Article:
Differential fear conditioning in Asperger's syndrome: Implications for an amygdala theory of autism

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Gaigg, S. B. ; Bowler, D. M. (2007)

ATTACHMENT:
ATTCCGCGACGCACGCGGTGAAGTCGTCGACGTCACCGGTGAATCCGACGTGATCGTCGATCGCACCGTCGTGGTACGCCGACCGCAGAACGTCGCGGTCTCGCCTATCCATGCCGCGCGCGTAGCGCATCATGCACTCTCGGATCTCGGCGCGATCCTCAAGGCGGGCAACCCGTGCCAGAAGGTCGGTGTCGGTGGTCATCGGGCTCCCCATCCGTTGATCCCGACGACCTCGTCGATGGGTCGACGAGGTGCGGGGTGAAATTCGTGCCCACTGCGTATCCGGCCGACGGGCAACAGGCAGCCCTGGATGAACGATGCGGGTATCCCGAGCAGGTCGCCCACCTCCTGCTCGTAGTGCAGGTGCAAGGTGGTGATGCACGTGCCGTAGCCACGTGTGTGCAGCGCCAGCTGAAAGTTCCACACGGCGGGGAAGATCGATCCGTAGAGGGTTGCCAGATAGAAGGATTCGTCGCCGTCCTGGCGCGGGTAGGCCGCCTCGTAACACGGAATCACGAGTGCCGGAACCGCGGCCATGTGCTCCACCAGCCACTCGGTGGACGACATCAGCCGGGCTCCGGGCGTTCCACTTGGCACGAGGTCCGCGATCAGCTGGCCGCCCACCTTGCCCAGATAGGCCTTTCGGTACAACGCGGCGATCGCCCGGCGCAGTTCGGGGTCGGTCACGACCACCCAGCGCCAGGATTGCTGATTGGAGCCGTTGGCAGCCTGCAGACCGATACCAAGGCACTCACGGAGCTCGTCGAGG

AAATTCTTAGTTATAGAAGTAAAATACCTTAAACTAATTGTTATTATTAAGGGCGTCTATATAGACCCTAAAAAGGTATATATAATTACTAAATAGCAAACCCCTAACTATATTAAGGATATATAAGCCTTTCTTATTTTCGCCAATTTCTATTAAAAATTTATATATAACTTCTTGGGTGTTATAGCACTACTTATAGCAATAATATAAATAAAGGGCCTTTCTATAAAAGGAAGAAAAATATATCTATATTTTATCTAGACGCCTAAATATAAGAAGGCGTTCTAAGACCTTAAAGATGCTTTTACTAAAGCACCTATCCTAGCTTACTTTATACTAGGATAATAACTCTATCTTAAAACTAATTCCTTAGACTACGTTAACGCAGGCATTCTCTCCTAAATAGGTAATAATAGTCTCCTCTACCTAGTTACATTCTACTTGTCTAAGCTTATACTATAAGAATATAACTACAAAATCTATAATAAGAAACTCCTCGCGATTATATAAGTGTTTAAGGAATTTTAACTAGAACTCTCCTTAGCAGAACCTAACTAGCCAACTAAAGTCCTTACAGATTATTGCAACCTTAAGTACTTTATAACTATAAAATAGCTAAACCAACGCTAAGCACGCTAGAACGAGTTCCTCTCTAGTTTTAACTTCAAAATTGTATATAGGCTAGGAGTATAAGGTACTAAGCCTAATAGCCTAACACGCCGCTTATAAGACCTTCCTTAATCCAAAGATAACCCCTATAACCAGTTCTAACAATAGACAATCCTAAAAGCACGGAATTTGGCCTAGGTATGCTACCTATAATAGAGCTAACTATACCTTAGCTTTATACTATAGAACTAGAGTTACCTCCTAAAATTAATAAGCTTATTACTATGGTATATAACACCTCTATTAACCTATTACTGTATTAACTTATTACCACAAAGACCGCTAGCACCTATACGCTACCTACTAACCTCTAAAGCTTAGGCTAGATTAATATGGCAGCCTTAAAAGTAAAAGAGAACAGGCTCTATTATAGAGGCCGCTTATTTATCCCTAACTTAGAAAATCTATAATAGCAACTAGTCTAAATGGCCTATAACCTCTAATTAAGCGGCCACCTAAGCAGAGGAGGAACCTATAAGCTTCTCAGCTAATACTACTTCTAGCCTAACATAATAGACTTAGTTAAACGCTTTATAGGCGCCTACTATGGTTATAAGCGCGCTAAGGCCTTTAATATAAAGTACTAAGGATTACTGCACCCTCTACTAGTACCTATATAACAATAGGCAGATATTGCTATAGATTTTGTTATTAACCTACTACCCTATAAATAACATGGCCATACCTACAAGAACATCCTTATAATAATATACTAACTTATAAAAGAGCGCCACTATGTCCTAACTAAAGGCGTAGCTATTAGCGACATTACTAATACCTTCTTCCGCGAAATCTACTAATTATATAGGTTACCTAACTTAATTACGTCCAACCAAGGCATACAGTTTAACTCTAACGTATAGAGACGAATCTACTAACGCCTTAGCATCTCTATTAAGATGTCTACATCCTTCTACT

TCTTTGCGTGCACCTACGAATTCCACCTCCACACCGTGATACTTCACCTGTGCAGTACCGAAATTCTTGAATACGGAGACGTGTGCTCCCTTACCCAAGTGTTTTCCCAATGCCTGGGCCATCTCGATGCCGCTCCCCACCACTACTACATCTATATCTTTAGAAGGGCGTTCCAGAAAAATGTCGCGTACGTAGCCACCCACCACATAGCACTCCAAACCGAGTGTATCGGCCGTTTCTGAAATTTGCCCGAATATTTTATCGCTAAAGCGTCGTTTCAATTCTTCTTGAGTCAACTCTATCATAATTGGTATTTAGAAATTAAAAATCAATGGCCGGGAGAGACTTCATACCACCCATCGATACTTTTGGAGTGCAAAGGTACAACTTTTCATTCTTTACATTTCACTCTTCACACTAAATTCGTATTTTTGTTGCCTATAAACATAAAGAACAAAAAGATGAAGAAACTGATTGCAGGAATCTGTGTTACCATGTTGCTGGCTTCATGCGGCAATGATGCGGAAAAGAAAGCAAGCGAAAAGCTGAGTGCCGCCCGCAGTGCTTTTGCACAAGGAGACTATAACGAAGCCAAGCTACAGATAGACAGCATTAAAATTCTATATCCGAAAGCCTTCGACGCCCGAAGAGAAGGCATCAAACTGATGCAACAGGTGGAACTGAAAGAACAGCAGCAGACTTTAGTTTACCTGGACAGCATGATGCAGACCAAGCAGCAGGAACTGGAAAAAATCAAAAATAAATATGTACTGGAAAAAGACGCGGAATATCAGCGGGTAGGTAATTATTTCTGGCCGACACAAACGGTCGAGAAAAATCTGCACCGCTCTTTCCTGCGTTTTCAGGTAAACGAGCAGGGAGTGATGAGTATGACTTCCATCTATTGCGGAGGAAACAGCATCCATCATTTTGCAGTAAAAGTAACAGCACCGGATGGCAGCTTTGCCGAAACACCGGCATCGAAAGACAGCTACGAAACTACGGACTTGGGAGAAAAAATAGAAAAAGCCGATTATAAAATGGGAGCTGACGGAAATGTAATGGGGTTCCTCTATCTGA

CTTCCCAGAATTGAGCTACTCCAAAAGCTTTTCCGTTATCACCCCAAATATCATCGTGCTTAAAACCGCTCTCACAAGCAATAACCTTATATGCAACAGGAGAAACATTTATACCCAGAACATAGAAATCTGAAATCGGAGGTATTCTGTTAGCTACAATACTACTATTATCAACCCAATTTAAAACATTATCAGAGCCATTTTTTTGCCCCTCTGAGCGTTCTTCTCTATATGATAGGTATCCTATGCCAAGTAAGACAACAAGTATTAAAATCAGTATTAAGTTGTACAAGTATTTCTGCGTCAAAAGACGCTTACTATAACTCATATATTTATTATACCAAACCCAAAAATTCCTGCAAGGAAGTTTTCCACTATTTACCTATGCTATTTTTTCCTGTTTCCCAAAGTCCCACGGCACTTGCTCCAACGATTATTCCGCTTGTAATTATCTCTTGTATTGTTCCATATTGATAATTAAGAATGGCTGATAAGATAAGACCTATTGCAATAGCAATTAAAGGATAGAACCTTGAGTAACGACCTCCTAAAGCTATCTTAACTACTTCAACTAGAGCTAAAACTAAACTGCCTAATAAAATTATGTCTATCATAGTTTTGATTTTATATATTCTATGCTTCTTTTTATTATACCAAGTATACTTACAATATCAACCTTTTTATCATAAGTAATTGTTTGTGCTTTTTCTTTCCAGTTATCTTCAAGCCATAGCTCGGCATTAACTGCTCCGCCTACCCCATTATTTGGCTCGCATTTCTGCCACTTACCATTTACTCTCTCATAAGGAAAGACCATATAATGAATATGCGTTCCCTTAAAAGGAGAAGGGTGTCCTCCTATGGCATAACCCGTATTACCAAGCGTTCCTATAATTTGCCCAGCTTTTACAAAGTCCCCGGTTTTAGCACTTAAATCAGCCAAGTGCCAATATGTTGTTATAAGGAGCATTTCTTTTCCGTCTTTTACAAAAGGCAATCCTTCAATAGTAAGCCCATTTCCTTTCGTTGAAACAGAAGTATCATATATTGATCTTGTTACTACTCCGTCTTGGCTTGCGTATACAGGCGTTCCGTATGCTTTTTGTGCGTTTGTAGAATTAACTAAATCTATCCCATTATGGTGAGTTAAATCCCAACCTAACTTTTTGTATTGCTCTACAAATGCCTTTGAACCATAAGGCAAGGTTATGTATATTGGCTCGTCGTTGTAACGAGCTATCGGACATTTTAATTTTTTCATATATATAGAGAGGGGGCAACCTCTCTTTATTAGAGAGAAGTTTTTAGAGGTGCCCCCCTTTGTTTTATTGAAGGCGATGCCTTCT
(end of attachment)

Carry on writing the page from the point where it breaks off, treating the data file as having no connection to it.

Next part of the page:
Since the first descriptions of individuals with autism spectrum disorders (ASD), abnormalities in socio-emotional behaviours have been described as amongst the most characteristic clinical features of this condition. Current evidence in this area suggests that individuals with ASD experience difficulties in the perception and expression of emotions within the social domain. The causes for these emotional difficulties are, however, still poorly understood. At the developmental level, it is unclear whether emotional disturbances constitute a primary feature of the clinical presentation of ASD or whether they are secondary to abnormalities in other areas of cognition. At the neurobiological level, it is still debated to what extent abnormalities of the limbic system, in particular the amygdala, may be responsible for the emotional disturbances characterising ASD. Here we show that a group of individuals with Asperger's syndrome exhibit a pattern of abnormality in differentially acquiring fear, which suggests that their fear responses are atypically modulated by conditioned and non-conditioned stimuli. On the basis of these results and the existing literature we suggest that ASD may be characterised by atypicalities in the integration of physiological and cognitive aspects of emotional experiences which we argue arise because of poor connectivity between the amygdala and functionally associated cortical areas.
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